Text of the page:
The struggle against terror (and lies)

Kill Khalid is full of incendiary comments, caustic musings, biased one-sided accounts and silly mistakes.

khaled mashaal book 88 248 (photo credit: Courtesy)
khaled mashaal book 88 248
(photo credit: Courtesy)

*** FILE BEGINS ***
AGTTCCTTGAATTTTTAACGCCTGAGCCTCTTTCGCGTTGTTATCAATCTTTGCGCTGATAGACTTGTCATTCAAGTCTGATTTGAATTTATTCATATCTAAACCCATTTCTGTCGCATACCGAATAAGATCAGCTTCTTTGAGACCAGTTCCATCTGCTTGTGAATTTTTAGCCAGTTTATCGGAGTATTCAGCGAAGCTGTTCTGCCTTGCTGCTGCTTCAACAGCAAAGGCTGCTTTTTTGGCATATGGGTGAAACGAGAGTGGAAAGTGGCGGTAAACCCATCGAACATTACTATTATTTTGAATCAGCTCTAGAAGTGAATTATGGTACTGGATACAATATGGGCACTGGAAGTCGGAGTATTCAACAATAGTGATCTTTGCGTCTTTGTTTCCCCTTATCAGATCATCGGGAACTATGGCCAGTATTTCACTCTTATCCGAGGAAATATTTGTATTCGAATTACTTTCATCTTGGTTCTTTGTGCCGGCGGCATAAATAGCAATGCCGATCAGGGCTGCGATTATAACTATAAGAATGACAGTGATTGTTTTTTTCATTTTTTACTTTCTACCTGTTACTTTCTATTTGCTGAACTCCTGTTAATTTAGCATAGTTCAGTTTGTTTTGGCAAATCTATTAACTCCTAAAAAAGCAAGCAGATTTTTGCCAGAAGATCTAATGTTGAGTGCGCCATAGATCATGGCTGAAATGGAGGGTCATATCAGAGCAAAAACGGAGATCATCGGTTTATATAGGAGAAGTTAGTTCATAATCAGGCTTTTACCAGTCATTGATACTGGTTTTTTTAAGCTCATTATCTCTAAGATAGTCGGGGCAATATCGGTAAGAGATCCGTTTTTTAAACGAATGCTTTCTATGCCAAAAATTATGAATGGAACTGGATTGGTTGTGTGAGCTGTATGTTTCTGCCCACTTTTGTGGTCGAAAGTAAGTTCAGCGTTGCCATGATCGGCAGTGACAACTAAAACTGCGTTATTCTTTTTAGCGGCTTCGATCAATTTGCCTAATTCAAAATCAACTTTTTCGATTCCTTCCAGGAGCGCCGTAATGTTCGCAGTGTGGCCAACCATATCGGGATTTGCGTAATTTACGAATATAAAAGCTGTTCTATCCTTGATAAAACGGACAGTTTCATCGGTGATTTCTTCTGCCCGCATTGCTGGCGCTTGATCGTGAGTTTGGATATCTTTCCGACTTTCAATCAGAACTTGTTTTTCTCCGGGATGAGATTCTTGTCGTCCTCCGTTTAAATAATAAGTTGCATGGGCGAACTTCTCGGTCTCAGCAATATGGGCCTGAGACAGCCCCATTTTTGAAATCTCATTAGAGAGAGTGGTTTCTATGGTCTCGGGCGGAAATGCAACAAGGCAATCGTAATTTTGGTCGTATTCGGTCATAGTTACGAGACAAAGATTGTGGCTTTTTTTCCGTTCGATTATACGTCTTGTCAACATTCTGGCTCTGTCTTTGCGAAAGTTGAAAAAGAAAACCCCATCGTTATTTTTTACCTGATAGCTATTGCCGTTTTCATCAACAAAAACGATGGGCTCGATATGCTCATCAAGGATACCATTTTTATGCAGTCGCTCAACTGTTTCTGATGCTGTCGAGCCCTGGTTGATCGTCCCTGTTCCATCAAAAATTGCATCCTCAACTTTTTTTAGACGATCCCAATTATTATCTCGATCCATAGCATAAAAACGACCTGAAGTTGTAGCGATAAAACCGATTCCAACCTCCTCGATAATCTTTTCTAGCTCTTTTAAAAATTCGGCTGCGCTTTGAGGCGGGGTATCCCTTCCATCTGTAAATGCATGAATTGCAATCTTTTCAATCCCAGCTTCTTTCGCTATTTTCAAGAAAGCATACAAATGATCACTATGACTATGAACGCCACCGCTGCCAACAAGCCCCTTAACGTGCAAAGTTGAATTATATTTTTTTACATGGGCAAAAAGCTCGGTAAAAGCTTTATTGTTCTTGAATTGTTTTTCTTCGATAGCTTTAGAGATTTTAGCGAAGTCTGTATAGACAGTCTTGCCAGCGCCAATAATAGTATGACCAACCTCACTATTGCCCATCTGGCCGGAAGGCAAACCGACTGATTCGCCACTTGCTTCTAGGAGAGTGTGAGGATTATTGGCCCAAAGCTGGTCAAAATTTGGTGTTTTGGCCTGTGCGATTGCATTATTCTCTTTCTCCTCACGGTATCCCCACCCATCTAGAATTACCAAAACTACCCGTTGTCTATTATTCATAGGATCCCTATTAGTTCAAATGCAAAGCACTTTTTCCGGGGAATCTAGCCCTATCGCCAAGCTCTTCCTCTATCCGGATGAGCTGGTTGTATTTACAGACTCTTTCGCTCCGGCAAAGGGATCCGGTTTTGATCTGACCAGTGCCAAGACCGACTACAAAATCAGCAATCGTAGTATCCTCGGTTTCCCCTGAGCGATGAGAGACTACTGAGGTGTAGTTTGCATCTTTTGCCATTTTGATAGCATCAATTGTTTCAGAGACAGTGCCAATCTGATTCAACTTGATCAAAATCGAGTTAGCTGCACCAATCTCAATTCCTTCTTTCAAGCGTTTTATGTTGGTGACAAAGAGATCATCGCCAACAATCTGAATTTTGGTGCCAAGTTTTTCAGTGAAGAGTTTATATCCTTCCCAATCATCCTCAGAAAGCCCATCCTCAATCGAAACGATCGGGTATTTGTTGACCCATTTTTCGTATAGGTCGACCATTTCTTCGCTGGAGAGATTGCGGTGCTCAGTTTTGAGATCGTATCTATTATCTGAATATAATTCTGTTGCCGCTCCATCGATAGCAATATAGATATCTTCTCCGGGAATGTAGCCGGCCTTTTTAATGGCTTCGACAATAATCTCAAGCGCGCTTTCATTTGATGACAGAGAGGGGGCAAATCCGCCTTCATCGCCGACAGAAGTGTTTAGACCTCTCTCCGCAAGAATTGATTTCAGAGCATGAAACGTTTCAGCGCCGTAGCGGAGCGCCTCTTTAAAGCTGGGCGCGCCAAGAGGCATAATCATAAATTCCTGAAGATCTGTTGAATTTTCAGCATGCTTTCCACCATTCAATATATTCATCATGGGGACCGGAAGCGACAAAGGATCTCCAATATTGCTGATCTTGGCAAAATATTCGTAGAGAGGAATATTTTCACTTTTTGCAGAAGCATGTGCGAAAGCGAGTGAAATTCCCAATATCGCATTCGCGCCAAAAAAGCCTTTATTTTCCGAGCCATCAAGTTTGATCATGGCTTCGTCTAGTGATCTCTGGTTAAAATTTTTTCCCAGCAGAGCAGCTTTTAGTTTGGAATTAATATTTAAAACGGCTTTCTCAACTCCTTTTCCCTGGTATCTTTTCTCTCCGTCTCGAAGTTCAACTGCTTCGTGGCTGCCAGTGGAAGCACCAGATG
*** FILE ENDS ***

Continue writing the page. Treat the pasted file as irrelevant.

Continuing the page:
Kill Khalid: The Failed Assassination of Khalid Mishal and the Rise of Hamas By Paul McGeough New Press 477 pp. Hardcover $26.95 The Israeli Secret Services & the Struggle Against Terrorism By Ami Pedahzur Columbia University Press 215 pp. Hardcover $19.80 On September 25, 1997, two Mossad agents attempted to kill Khaled Mashaal, now the overall leader of Hamas, in Amman. The failed assassination attempt became a minor scandal for the first Netanyahu administration and may have helped propel Mashaal to new heights of prestige. This assassination is the subject of a new book, Kill Khalid, by Australian journalist Paul McGeough. Kill Khalid had a lot of potential to be an important and interesting read. Mashaal's Hamas is probably a more important and influential organization than Yasser Arafat's (who died in 2004) Fatah which lost control of Gaza in 2007 and whose power may be challenged in the West Bank in years to come. Either way the ideology of Mashaal, Islamism, is important and reading a biography of Mashaal gives a glimpse into an entire generation of Arabs and Muslims who became Islamists and who have been responsible for terrorism from Argentina to Bali and New York. Unfortunately McGeough is not the person to write this biography. From the first to the last page Kill Khalid is full of incendiary comments, caustic musings, biased one-sided accounts and silly mistakes. To begin with the book is full of fanciful romance about the life of the "Palestinian peasant." McGeough relates that Mashaal's birthplace, Silwad was "nestled in chalky high country... the end of a track to nowhere... eight thousand people... hillside pastoral... it was their relationship to the land, not their numbers that defined them... in front of its villagers lay a spectacular bird's eye view of what, after the calamity of 1948, were the lost lands of Palestine - the coastal plains from Jaffa to Haifa." None of this true. There were only 1,900 people in the village in 1945, today it has only 6,000 residents. It's not at the end of a track to nowhere but rather one that ends at the village. From Silwad one cannot see to Jaffa and Haifa, one can barely see past the surrounding villages of Bir Zeit and Yabrud. The fabrications and romance don't end with Mashaal's birth in 1956. McGeough speaks of the "bloodiness and brutality [by Israelis] that shrunk the land of Palestine." He claims that when Mashaal's family willingly left the West Bank for Jordan after the Six Day War, they were "driven from their land." McGeough contrasts the Holocaust with the Zionists going "for broke in [1945] for a homeland of their own, demanding all of historical Palestine." However, the Zionist leadership was in fact accepting partition plans. McGeough speaks about "resistance against the Jews" and claims the Palestinian refugees of 1948 represented one of "the biggest forced migrations in modern history." In fact 14.4 million became refugees in the 1948 partition of India; in contrast there were 700,000 or fewer Palestinian refugees of 1948. McGeough speaks of Israel "exploiting to its own strategic advantage" King Hussein of Jordan and an "American plot to co-opt Arab leaders to protect Western oil supplies" in the 1950s. The author might be mistaken for a spokesman for Hamas and traditional Islam when claiming that Mashaal's mother "fulfilled her marital duty for providing Abd al-Qadir a male heir" and when he claims that Israel wanted to "make them [Palestinians] disappear from the new-look Israel" and the condemns the "Israel lobby in Washington." While there are good parts describing the growth of Hamas and how money was funneled to it from Muslim charities and the US and elsewhere, there is little acknowledgement of Hamas's murderous campaign of terror. McGeough speaks of the massacre by Baruch Goldstein in 1994 in which 30 Arabs were murdered, but in describing the murder of 22 Jews in a bombing of a bus in Tel Aviv in October 1994, the same word "massacre" is not used. Such a one-sided text, whatever its merits in describing the likes of Mashaal, cannot be accepted, and the reading public will have to await another. IN CONTRAST, Ami Pedahzur, who holds a PhD from the University of Haifa, offers readers a brilliant description of Israel's fight against terrorism from 1948 to the present. In a book complete with charts and time lines that guide the reader through the various stages of terror and efforts to fight it, an insight into the development of the country's attempts to stop attacks against its military and civilians is provided. The text suffers from a little bit of scholarly jargon such as terrorists not "assimilating" certain "models." Pedahzur's greatest interest is to discover what the best method of fighting terror is and whether or not the numerous special units, such as the General Staff Reconnaissance Unit and the police Antiterrorism Unit, have been employed effectively. In describing the policy of abducting senior Hizbullah members in 1988 in retaliation for its unwillingness to return missing IAF navigator Ron Arad, he concludes that "these complicated military operations... endangered the lives of large numbers of soldiers." The book is particularly strong on giving accounts of antiterrorist operations and the history of special units. A wealth of information is packed into the slight volume. The book's conclusion is that high profile assassinations and abductions and attacks on terrorists, such as Operation Wrath of God, are not as helpful as good police and intelligence work. He recommends using special units less and on providing the Kfir infantry brigade with more training and support from undercover units (Duvdevan and Yamas) and, along with the Border Police, unleashing them on terrorists. Unfortunately the Kfir brigade has not proved immune from accusations of unprofessional behavior in the West Bank and may not live up to Pedahzur's high hopes for it. The writer is a PhD student in Geography at the Hebrew University and runs the Terra Incognita Journal blog.